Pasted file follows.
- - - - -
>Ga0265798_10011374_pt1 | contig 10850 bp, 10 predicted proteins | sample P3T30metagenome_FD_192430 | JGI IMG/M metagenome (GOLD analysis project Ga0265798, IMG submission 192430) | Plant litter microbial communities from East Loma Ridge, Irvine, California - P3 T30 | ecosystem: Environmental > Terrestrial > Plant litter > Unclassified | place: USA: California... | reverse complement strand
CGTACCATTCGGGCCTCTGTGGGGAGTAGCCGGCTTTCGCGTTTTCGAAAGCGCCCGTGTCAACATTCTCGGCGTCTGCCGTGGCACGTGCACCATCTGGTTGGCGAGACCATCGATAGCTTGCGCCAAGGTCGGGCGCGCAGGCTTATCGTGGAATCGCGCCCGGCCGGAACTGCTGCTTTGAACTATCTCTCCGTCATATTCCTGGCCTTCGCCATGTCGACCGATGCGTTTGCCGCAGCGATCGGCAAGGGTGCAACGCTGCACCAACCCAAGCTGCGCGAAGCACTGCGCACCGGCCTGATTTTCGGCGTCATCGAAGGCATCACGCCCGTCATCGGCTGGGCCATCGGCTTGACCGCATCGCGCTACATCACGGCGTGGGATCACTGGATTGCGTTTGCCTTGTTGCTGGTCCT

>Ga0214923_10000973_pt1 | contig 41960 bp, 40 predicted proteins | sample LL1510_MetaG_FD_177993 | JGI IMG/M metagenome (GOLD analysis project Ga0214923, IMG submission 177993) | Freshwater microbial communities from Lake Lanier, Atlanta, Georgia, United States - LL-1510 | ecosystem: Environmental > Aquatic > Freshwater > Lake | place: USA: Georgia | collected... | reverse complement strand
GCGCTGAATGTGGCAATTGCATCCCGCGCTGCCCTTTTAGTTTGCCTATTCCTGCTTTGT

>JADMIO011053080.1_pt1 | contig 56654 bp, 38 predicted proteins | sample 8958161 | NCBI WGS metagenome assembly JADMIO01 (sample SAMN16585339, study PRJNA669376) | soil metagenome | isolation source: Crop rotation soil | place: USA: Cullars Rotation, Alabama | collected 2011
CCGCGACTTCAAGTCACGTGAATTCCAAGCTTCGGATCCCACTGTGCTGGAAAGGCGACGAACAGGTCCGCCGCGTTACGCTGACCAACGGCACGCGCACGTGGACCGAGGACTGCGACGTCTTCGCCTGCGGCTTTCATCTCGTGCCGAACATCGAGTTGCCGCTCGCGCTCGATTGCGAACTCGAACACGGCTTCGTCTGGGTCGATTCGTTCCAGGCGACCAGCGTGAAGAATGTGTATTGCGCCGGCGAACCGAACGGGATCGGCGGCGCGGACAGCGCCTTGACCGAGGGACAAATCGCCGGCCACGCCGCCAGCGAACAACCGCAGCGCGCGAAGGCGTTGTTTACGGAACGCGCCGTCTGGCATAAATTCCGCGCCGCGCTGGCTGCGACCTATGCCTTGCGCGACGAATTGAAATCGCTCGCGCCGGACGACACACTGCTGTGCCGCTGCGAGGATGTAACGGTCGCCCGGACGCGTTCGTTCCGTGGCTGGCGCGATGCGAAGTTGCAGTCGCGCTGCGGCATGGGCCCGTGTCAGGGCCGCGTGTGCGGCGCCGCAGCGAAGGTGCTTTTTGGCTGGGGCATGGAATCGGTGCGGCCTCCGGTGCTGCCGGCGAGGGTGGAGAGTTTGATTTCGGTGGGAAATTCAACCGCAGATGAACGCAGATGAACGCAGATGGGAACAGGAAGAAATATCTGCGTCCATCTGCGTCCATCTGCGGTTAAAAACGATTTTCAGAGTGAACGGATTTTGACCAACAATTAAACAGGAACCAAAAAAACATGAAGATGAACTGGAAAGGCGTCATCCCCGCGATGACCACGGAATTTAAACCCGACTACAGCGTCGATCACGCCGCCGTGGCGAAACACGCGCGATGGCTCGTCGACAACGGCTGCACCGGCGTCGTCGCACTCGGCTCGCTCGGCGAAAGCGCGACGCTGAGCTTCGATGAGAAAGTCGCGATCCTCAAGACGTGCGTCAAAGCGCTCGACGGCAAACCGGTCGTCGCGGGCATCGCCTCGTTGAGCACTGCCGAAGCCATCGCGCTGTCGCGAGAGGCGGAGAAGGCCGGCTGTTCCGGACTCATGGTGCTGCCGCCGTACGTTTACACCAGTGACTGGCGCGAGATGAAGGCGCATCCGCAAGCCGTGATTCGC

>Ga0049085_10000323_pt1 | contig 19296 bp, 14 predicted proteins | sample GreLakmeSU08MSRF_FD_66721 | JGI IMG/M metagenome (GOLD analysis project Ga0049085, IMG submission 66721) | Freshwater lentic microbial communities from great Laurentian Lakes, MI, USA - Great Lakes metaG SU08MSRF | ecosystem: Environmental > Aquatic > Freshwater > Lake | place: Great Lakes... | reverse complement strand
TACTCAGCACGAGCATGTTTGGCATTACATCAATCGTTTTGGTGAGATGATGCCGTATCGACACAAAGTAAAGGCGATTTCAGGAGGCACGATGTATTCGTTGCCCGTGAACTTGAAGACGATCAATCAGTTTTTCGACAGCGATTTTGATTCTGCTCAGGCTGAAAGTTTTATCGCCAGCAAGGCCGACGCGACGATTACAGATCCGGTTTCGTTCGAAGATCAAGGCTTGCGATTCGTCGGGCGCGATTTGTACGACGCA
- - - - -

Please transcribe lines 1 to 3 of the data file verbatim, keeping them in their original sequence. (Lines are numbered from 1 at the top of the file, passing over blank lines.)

>Ga0265798_10011374_pt1 | contig 10850 bp, 10 predicted proteins | sample P3T30metagenome_FD_192430 | JGI IMG/M metagenome (GOLD analysis project Ga0265798, IMG submission 192430) | Plant litter microbial communities from East Loma Ridge, Irvine, California - P3 T30 | ecosystem: Environmental > Terrestrial > Plant litter > Unclassified | place: USA: California... | reverse complement strand
CGTACCATTCGGGCCTCTGTGGGGAGTAGCCGGCTTTCGCGTTTTCGAAAGCGCCCGTGTCAACATTCTCGGCGTCTGCCGTGGCACGTGCACCATCTGGTTGGCGAGACCATCGATAGCTTGCGCCAAGGTCGGGCGCGCAGGCTTATCGTGGAATCGCGCCCGGCCGGAACTGCTGCTTTGAACTATCTCTCCGTCATATTCCTGGCCTTCGCCATGTCGACCGATGCGTTTGCCGCAGCGATCGGCAAGGGTGCAACGCTGCACCAACCCAAGCTGCGCGAAGCACTGCGCACCGGCCTGATTTTCGGCGTCATCGAAGGCATCACGCCCGTCATCGGCTGGGCCATCGGCTTGACCGCATCGCGCTACATCACGGCGTGGGATCACTGGATTGCGTTTGCCTTGTTGCTGGTCCT

>Ga0214923_10000973_pt1 | contig 41960 bp, 40 predicted proteins | sample LL1510_MetaG_FD_177993 | JGI IMG/M metagenome (GOLD analysis project Ga0214923, IMG submission 177993) | Freshwater microbial communities from Lake Lanier, Atlanta, Georgia, United States - LL-1510 | ecosystem: Environmental > Aquatic > Freshwater > Lake | place: USA: Georgia | collected... | reverse complement strand